I didn’t really grow up with dessert. Not that my family never made sweets; the heirloom box of Grandma’s recipes is practically nothing but sweets, written in an endearing yet frustrating shorthand style with helpful instructions like “Mix. Bake.” But we certainly didn’t have dessert every night, and when cakes and cookies and butterscotch haystacks were around, we ate them when we wanted – not necessarily after dinner. In fact, chocolate cake for breakfast was certainly not unheard of.
My sweetie, though, grew up in a very different household. Dessert at Arne’s house was practically a religion. Dinner was simply not complete without dessert, even if all that was available for it was a bowl of freezer-burned ice cream. Even lunch usually featured dessert; not finishing a meal with something sweet was unthinkable. I remember being frustrated on more than one occasion when Arne said he couldn’t come over because the family hadn’t eaten dessert yet. This made no sense to me at all.
When it came time to blend our household traditions, we started out on my family’s end of the spectrum – unsurprisingly, since I’m the cook. But Arne loves dessert, so I started making it more and more often. Now I’m fully assimilated. An evening doesn’t seem complete to me without at least a mouthful of something sweet: a little chocolate, an apple with peanut butter, or maybe a cookie (or two or four, if they’re small) and a glass of milk.
But though the major conversion was mine, I did bring Arne over to my thinking (if not exactly my family’s) in one way: I vastly prefer fruit desserts, and now he does too. I make a lot of crisps, from the very simple (a handful of granola baked over a bowl of lightly sweetened blackberries) to the relatively complex (Cranberry Apple Gingersnap Crisp) – though crisps as a rule are simple, which is part of why I make them so often.
I love cobblers too, but hadn’t found a recipe I liked very much – or at least not one that was both scrumptious and simple. Last week, though, I had a container of blueberries. They were pretty nice looking, but the fact is I don’t like blueberries much. I wanted to do something that would make them enticing. So I turned to my most inspiring dessert book, David Lebovitz’s Ready for Dessert.
There I found a recipe for nectarine-blueberry cobbler. I didn’t have any nectarines, but I did have a pear that needed to be used ASAP. Close enough. I threw it together and waited as it baked, fingers crossed. The biscuits stayed fairly pale as they cooked, maybe because the biscuits are fairly light on butter. Whatever. This cobbler is delicious. The biscuits are fluffy and light, as advertised. The blueberries intensify in flavor in the oven, and go nicely with the pears. (It might be even better with the original nectarines or peaches, or you could just use berries alone – next time I’ll try it with blackberries, my favorite fruit.) The biscuits are not too sweet, which adds to the light feel of the dessert and lets the fruit really shine. A tiny scoop of ice cream adds pizzazz, but isn’t necessary.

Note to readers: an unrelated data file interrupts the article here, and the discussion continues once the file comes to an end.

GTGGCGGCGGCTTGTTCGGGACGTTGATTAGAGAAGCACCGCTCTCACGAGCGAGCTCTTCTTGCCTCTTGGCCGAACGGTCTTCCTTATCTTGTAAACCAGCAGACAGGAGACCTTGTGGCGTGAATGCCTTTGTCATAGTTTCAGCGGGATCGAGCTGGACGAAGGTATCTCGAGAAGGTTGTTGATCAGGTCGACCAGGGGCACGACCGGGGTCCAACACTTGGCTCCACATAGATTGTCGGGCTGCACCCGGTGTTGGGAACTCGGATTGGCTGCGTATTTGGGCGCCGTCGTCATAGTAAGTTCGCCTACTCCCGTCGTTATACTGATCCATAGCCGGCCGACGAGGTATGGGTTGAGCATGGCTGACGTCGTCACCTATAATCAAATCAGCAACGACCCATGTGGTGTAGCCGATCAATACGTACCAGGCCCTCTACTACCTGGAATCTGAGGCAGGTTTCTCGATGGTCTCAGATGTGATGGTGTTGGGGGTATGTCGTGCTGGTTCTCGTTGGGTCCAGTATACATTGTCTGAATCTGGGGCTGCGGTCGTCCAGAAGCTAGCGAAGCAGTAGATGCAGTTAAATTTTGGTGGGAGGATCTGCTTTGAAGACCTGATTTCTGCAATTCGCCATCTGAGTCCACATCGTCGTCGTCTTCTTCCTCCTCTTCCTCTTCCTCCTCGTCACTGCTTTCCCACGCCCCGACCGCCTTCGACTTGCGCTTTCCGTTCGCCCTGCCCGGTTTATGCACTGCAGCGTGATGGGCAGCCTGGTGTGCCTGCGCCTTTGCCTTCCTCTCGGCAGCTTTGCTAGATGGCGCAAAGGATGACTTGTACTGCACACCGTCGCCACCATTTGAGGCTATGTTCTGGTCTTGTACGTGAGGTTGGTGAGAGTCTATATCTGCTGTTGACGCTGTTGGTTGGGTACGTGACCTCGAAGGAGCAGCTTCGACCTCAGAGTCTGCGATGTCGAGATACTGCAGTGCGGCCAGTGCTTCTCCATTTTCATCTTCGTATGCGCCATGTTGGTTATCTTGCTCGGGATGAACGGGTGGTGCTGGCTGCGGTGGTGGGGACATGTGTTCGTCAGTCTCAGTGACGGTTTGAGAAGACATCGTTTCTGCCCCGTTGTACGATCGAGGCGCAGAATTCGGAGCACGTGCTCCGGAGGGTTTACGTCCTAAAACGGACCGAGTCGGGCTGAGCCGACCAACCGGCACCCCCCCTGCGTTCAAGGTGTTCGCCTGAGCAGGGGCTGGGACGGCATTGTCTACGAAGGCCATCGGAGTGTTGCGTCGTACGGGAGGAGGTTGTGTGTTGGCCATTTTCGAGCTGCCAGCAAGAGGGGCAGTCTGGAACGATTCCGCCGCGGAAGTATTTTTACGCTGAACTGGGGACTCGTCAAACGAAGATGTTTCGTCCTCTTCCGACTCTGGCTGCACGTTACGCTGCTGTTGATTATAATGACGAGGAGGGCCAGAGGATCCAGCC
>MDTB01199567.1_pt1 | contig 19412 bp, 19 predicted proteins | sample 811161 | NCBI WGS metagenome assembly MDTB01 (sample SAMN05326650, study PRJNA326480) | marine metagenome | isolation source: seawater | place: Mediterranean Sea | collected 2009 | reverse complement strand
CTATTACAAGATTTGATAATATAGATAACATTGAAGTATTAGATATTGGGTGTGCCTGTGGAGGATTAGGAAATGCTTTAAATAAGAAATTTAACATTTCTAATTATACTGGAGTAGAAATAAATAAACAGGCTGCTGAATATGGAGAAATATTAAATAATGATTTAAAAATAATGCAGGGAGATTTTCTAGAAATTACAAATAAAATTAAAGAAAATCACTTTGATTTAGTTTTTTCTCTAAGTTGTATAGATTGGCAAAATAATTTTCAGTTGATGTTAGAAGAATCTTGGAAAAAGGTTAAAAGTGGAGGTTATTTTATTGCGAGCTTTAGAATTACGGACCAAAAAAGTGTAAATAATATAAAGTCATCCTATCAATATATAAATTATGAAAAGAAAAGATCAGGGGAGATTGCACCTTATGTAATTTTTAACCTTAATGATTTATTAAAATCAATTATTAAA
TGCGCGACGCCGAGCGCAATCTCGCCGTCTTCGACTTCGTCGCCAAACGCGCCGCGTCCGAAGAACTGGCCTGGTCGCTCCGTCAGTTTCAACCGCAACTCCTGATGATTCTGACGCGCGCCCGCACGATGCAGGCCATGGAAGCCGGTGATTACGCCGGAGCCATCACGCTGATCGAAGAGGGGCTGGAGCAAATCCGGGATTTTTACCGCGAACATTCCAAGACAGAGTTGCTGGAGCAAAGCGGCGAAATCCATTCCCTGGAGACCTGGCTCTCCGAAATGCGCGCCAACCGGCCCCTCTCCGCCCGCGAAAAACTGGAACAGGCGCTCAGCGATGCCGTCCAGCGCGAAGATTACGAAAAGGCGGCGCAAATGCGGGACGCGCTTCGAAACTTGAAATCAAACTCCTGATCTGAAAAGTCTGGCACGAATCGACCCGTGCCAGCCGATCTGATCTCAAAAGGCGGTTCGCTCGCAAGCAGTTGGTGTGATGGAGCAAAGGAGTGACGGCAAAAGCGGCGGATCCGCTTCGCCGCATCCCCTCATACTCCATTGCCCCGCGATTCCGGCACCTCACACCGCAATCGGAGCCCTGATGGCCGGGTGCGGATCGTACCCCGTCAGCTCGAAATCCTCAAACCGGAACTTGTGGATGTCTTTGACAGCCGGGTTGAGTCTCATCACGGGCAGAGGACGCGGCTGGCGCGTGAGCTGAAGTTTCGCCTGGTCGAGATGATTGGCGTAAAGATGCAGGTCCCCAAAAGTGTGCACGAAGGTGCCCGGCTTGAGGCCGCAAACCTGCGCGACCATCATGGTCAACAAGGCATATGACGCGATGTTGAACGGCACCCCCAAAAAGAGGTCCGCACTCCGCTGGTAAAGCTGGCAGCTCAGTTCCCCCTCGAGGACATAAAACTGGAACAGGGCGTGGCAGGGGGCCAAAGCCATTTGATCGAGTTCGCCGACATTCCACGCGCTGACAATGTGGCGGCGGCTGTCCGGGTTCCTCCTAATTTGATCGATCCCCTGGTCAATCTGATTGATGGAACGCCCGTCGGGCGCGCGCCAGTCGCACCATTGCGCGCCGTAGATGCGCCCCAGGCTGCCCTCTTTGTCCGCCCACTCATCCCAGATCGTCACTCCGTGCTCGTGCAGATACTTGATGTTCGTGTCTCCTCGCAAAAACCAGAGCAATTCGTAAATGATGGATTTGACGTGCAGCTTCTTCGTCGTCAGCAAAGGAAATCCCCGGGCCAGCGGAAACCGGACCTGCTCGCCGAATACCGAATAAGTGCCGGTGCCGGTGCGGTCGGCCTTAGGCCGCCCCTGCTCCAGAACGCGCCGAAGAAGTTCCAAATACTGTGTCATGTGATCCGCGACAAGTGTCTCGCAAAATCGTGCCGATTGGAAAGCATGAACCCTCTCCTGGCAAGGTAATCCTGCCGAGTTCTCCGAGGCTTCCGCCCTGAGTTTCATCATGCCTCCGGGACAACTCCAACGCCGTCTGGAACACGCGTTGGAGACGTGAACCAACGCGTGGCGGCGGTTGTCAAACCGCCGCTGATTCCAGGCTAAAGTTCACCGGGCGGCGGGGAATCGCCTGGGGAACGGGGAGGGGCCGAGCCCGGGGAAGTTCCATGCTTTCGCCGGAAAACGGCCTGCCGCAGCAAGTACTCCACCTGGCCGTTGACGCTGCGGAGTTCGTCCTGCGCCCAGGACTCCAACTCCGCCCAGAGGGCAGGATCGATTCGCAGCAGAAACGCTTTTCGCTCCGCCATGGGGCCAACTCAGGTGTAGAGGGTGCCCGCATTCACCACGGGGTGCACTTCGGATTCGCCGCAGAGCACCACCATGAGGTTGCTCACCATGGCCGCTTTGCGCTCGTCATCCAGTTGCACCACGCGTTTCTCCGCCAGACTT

Arne and I often eat dessert over a crossword puzzle. On this night, we pushed the puzzle aside to concentrate on our cobbler, and couldn’t stop exclaiming over how perfect it was. It goes together in a flash and should work beautifully with all kinds of fruit. I know I’ll be making this recipe a lot, and I hope you will too.
I halved the recipe to get what you see here, so doubling should work beautifully.
Fluffy Biscuit-Topped Blueberry Cobbler with Pear
Serves: 2 Time: 45 minutes Hands-on: 15 minutes
1 pint blueberries, washed
1 medium-sized ripe pear, chopped
2 tablespoons sugar
1 teaspoon cornstarch
1 teaspoon lemon juice
2 teaspoons port wine, optional
1/2 teaspoon vanilla (or not, if using the port)
3/4 cup flour
1/2 teaspoon baking powder
1/8 teaspoon baking soda
1 teaspoon sugar
large pinch salt
2 tablespoons very cold butter, cut in 4 pieces
1/3 cup buttermilk
1 teaspoon milk and some coarse sugar, optional
Preheat oven to 375. Lightly grease two medium (cereal bowl size) oven-proof bowls.
Toss together the blueberries, pear, sugar, cornstarch, lemon juice, port if using, and vanilla. Spoon evenly into the prepared bowls.
In a food processor, combine the flour, baking powder, baking soda, sugar, and salt. Add the butter pieces and pulse until they’re cut up very small. (No food processor? Alternately – these are actually the original directions – freeze the butter, grate on the large holes of a box grater, and stir into the flour mixture.) Stir in the buttermilk until the flour is evenly moistened and a cohesive dough forms.
Spoon the dough over the fruit in rustic lumps. For a slightly more finished look, brush with milk and sprinkle with coarse sugar.
Put on a baking sheet and place in the oven. Bake for 25 to 30 minutes, until the biscuits are fully cooked and the fruit is bubbly throughout. Let cool a few minutes and serve, with a little ice cream or whipped cream if you like.